Lorde, born Ella Marija Lani Yelich-O’Connor, celebrates her 26th birthday today. In honor of the “Solar Power” singer’s big day, we have ranked the talented New Zealand singer-songwriter’s best songs from her last three albums.
"Stoned at the Nail Salon" is a folk ballad where Lorde reflects about growing older and the passage of time. Lorde said of the song as a "rumination on getting older, settling into domesticity, and questioning if you’ve made the right decisions."
Lorde says of her many mentions of teeth in Pure Heroine as "just a weird obsession that has been with me always. Ironically, I hate dentists."
Her first released song by her album of the same name, "Solar Power" showed us a Lorde we've never seen before. Singing about that infectious, flirtatious summer energy that takes hold of us all.
“Buzzcut Season” is rooted in Lorde’s memories of past summers, referring to buzzcuts her friends used to give each other at the beginning of summer while they were young. The song comments heavily on a slowly disappearing innocence as the song’s teenagers awaken to a darker world filled with war and violence.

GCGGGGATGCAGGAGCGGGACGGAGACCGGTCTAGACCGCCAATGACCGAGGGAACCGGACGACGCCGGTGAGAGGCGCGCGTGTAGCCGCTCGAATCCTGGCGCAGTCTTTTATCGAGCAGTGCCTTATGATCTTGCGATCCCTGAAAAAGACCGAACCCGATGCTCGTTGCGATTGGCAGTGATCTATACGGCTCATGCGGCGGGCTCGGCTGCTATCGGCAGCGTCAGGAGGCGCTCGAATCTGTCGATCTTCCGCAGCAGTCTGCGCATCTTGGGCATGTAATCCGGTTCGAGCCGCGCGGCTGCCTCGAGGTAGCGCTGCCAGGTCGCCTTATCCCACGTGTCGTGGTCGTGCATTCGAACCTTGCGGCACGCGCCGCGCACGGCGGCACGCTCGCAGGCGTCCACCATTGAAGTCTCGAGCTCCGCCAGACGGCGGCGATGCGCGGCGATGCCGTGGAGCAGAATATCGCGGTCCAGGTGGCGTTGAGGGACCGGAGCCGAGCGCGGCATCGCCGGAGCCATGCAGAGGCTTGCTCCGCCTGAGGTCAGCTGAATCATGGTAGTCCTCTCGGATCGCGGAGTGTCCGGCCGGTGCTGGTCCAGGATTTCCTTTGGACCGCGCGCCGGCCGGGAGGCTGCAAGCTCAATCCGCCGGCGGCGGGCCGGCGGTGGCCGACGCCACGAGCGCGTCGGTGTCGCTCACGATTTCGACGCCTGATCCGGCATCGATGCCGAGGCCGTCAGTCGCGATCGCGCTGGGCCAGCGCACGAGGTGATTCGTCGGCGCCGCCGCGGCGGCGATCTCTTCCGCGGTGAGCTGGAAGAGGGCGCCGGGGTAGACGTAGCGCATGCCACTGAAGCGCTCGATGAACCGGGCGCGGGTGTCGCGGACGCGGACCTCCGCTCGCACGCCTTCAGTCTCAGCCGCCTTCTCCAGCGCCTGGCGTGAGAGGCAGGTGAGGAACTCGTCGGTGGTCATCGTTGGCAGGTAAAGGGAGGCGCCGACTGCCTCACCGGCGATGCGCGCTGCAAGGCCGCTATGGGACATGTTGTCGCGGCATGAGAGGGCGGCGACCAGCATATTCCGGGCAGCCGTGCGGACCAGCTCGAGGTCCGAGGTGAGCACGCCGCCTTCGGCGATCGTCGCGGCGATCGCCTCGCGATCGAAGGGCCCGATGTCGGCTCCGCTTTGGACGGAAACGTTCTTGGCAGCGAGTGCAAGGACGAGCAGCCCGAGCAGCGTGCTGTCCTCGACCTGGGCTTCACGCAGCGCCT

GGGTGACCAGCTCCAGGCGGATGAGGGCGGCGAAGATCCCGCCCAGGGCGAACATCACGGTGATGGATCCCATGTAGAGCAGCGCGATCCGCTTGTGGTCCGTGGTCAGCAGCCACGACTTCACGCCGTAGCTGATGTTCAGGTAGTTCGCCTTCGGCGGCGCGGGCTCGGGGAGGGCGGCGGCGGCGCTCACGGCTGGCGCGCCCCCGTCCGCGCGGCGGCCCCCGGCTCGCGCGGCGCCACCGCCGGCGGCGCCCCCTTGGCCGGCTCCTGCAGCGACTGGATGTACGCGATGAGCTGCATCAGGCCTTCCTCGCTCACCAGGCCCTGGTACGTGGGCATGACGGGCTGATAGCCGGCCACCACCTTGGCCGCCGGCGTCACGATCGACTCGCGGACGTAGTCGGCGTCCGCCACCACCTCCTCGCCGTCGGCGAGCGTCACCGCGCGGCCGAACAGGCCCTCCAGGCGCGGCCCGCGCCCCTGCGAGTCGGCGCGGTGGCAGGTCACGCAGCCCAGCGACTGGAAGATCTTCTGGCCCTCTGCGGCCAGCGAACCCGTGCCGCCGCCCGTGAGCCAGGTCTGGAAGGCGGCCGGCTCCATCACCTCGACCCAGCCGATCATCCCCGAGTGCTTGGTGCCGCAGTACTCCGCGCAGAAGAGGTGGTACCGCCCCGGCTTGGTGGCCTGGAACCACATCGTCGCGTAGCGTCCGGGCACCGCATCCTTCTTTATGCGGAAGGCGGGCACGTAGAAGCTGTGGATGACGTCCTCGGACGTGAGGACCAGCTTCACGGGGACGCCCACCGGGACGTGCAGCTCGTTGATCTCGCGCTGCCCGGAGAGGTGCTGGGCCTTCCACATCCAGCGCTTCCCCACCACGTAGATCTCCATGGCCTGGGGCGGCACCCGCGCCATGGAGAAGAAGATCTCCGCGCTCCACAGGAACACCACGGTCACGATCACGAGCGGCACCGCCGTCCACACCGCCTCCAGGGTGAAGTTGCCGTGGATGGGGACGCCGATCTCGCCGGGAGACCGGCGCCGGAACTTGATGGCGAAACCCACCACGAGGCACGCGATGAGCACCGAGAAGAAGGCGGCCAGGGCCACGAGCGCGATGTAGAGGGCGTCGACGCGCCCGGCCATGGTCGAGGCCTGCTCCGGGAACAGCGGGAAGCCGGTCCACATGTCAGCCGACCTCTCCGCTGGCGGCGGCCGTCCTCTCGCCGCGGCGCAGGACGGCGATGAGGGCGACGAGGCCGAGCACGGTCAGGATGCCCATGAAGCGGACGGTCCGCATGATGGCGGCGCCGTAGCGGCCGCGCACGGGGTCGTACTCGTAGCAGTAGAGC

"Glory and Gore"is about our society's obsession and delight with how celebrities are shown in media, revealing their failures rather their successes.
In “Supercut”, Lorde dreams of an idealized relationship and looks back on the positive parts of a relationship, but realizes that it's all a delusion.
“Green Light” is about Lorde’s first major heartbreak and is “the first chapter of the last two wild, fluorescent years” of the New Zealander's life before the song dropped.
Off of her sophomore album, "Liability" is just Lorde's vocals and a piano throughout the entire track. This mournful ballad finds the singer musing over why her relationships don't last.
Despite the track's title, Lorde doesn't actually play tennis. "I've always been really fascinated by the visual concept of the tennis court," she said. "That was just a symbol that felt kind of nostalgic to me."
“Ribs” is an ethereal lament about adolescence, and the bittersweet experience of growing up captured in Lorde's smoky voice.
This bittersweet, dreamy track came from a dream Lorde had about teenagers in their own world, "a world with hierarchies and initiations, where the boy who was second in command had acne on his face, and so did the girl who was queen."
Taking the #1 spot has to be "Royals." It's the song that skyrocketed her career in the music industry, and this song truly never gets old.